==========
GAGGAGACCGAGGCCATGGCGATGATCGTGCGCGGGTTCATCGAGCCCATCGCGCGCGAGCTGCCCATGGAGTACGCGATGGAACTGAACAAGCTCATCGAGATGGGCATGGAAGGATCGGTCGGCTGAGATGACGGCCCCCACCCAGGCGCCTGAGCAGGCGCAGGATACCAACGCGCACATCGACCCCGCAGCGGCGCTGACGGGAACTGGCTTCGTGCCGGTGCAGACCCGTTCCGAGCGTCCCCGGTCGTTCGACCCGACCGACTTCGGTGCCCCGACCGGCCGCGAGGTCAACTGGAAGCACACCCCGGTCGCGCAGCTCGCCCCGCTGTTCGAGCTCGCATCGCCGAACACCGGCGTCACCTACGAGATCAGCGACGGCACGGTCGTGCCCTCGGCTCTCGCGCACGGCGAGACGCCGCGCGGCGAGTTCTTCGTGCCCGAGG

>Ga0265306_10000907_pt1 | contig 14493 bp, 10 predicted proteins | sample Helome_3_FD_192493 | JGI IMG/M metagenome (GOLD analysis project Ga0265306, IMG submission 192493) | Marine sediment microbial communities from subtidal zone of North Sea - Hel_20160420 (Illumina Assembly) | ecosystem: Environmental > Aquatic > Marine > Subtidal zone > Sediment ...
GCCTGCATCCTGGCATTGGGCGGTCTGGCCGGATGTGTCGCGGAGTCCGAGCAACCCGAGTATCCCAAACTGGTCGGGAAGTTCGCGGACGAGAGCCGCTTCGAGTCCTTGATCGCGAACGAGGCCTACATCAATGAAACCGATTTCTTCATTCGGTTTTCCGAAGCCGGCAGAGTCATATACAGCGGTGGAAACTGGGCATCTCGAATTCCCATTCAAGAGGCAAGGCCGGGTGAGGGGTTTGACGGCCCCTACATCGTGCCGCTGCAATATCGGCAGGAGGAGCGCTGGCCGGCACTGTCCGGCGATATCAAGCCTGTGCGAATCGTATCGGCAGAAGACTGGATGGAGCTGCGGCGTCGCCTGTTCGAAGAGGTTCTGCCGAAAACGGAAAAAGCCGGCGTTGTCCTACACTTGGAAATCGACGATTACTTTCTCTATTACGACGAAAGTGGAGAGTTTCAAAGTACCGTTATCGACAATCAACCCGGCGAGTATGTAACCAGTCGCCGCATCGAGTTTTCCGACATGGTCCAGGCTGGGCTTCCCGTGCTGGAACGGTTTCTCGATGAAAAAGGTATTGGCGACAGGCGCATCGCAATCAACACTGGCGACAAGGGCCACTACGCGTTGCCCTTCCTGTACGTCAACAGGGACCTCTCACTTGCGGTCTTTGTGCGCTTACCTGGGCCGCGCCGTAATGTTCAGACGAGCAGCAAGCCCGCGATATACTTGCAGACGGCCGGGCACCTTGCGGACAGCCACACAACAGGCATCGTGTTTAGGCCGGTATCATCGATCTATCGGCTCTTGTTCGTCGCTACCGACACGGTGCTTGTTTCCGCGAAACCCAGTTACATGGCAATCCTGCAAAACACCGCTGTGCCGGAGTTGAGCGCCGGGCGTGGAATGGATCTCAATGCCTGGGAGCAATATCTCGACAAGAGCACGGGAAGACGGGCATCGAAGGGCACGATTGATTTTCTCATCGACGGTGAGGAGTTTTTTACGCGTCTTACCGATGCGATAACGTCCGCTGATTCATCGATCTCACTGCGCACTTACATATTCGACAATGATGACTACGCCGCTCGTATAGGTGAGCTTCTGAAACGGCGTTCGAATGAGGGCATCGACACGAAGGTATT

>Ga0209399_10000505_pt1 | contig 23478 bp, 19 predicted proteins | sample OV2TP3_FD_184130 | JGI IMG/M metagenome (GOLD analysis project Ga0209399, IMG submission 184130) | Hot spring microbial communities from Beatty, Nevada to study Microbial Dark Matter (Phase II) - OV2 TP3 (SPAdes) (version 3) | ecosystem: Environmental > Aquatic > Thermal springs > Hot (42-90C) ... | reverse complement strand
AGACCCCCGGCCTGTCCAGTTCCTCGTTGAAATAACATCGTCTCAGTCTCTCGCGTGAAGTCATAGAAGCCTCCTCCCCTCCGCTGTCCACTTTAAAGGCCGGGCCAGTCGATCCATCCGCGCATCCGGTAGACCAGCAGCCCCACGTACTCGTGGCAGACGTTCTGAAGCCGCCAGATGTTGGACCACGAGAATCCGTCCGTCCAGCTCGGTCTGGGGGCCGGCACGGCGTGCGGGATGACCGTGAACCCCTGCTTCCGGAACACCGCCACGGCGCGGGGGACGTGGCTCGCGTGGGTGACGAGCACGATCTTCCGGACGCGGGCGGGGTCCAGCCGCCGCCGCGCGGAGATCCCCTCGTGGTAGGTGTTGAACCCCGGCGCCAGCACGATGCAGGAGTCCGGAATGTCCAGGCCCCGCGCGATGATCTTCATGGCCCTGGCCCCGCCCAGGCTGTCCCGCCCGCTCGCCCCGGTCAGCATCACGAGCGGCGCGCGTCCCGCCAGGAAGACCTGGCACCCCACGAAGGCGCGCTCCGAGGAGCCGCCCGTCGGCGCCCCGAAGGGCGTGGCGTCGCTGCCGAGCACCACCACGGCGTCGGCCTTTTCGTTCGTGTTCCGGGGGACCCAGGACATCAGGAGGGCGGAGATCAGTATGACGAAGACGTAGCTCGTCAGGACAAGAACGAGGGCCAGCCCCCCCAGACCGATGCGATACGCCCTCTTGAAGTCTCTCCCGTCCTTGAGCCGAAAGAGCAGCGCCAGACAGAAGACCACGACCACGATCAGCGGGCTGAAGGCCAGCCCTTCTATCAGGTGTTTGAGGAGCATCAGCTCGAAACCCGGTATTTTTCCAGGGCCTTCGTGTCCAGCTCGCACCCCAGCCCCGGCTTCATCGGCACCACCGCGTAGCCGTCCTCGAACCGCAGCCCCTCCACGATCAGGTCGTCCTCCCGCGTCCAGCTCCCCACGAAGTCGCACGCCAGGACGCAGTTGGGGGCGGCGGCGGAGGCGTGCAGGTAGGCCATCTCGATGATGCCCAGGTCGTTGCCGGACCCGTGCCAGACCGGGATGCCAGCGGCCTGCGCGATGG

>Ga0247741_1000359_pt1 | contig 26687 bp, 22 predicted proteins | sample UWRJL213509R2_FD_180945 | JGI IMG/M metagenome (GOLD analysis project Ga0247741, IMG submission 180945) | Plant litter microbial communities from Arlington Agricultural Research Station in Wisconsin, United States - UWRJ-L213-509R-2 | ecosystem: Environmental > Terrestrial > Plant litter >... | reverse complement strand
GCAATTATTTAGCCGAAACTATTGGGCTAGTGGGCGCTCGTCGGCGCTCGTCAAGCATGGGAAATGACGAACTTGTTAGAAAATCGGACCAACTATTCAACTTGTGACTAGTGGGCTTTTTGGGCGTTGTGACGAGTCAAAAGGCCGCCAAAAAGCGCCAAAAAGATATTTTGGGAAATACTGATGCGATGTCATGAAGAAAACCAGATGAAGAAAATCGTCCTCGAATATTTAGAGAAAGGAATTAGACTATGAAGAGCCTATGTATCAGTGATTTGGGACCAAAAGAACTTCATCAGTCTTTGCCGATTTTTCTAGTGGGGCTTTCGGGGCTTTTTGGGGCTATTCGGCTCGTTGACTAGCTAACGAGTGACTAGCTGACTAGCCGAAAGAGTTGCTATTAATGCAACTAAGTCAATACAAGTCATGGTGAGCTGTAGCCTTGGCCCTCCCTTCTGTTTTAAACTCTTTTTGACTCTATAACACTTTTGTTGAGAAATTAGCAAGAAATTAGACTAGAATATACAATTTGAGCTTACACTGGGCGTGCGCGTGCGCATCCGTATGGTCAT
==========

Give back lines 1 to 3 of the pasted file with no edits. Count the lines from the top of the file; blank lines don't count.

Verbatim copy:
GAGGAGACCGAGGCCATGGCGATGATCGTGCGCGGGTTCATCGAGCCCATCGCGCGCGAGCTGCCCATGGAGTACGCGATGGAACTGAACAAGCTCATCGAGATGGGCATGGAAGGATCGGTCGGCTGAGATGACGGCCCCCACCCAGGCGCCTGAGCAGGCGCAGGATACCAACGCGCACATCGACCCCGCAGCGGCGCTGACGGGAACTGGCTTCGTGCCGGTGCAGACCCGTTCCGAGCGTCCCCGGTCGTTCGACCCGACCGACTTCGGTGCCCCGACCGGCCGCGAGGTCAACTGGAAGCACACCCCGGTCGCGCAGCTCGCCCCGCTGTTCGAGCTCGCATCGCCGAACACCGGCGTCACCTACGAGATCAGCGACGGCACGGTCGTGCCCTCGGCTCTCGCGCACGGCGAGACGCCGCGCGGCGAGTTCTTCGTGCCCGAGG

>Ga0265306_10000907_pt1 | contig 14493 bp, 10 predicted proteins | sample Helome_3_FD_192493 | JGI IMG/M metagenome (GOLD analysis project Ga0265306, IMG submission 192493) | Marine sediment microbial communities from subtidal zone of North Sea - Hel_20160420 (Illumina Assembly) | ecosystem: Environmental > Aquatic > Marine > Subtidal zone > Sediment ...
GCCTGCATCCTGGCATTGGGCGGTCTGGCCGGATGTGTCGCGGAGTCCGAGCAACCCGAGTATCCCAAACTGGTCGGGAAGTTCGCGGACGAGAGCCGCTTCGAGTCCTTGATCGCGAACGAGGCCTACATCAATGAAACCGATTTCTTCATTCGGTTTTCCGAAGCCGGCAGAGTCATATACAGCGGTGGAAACTGGGCATCTCGAATTCCCATTCAAGAGGCAAGGCCGGGTGAGGGGTTTGACGGCCCCTACATCGTGCCGCTGCAATATCGGCAGGAGGAGCGCTGGCCGGCACTGTCCGGCGATATCAAGCCTGTGCGAATCGTATCGGCAGAAGACTGGATGGAGCTGCGGCGTCGCCTGTTCGAAGAGGTTCTGCCGAAAACGGAAAAAGCCGGCGTTGTCCTACACTTGGAAATCGACGATTACTTTCTCTATTACGACGAAAGTGGAGAGTTTCAAAGTACCGTTATCGACAATCAACCCGGCGAGTATGTAACCAGTCGCCGCATCGAGTTTTCCGACATGGTCCAGGCTGGGCTTCCCGTGCTGGAACGGTTTCTCGATGAAAAAGGTATTGGCGACAGGCGCATCGCAATCAACACTGGCGACAAGGGCCACTACGCGTTGCCCTTCCTGTACGTCAACAGGGACCTCTCACTTGCGGTCTTTGTGCGCTTACCTGGGCCGCGCCGTAATGTTCAGACGAGCAGCAAGCCCGCGATATACTTGCAGACGGCCGGGCACCTTGCGGACAGCCACACAACAGGCATCGTGTTTAGGCCGGTATCATCGATCTATCGGCTCTTGTTCGTCGCTACCGACACGGTGCTTGTTTCCGCGAAACCCAGTTACATGGCAATCCTGCAAAACACCGCTGTGCCGGAGTTGAGCGCCGGGCGTGGAATGGATCTCAATGCCTGGGAGCAATATCTCGACAAGAGCACGGGAAGACGGGCATCGAAGGGCACGATTGATTTTCTCATCGACGGTGAGGAGTTTTTTACGCGTCTTACCGATGCGATAACGTCCGCTGATTCATCGATCTCACTGCGCACTTACATATTCGACAATGATGACTACGCCGCTCGTATAGGTGAGCTTCTGAAACGGCGTTCGAATGAGGGCATCGACACGAAGGTATT